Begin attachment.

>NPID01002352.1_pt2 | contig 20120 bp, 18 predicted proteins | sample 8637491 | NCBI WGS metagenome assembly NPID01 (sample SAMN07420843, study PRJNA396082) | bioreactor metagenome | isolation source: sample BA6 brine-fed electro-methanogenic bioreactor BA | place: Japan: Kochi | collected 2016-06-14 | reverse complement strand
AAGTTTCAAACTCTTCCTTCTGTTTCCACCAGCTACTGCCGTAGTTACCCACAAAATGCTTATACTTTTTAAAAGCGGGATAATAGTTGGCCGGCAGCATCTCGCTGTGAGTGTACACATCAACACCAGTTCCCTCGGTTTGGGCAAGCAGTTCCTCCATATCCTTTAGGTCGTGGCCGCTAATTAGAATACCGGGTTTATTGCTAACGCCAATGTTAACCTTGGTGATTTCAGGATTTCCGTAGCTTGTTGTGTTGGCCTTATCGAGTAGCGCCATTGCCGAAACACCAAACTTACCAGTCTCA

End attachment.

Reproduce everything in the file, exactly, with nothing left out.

>NPID01002352.1_pt2 | contig 20120 bp, 18 predicted proteins | sample 8637491 | NCBI WGS metagenome assembly NPID01 (sample SAMN07420843, study PRJNA396082) | bioreactor metagenome | isolation source: sample BA6 brine-fed electro-methanogenic bioreactor BA | place: Japan: Kochi | collected 2016-06-14 | reverse complement strand
AAGTTTCAAACTCTTCCTTCTGTTTCCACCAGCTACTGCCGTAGTTACCCACAAAATGCTTATACTTTTTAAAAGCGGGATAATAGTTGGCCGGCAGCATCTCGCTGTGAGTGTACACATCAACACCAGTTCCCTCGGTTTGGGCAAGCAGTTCCTCCATATCCTTTAGGTCGTGGCCGCTAATTAGAATACCGGGTTTATTGCTAACGCCAATGTTAACCTTGGTGATTTCAGGATTTCCGTAGCTTGTTGTGTTGGCCTTATCGAGTAGCGCCATTGCCGAAACACCAAACTTACCAGTCTCA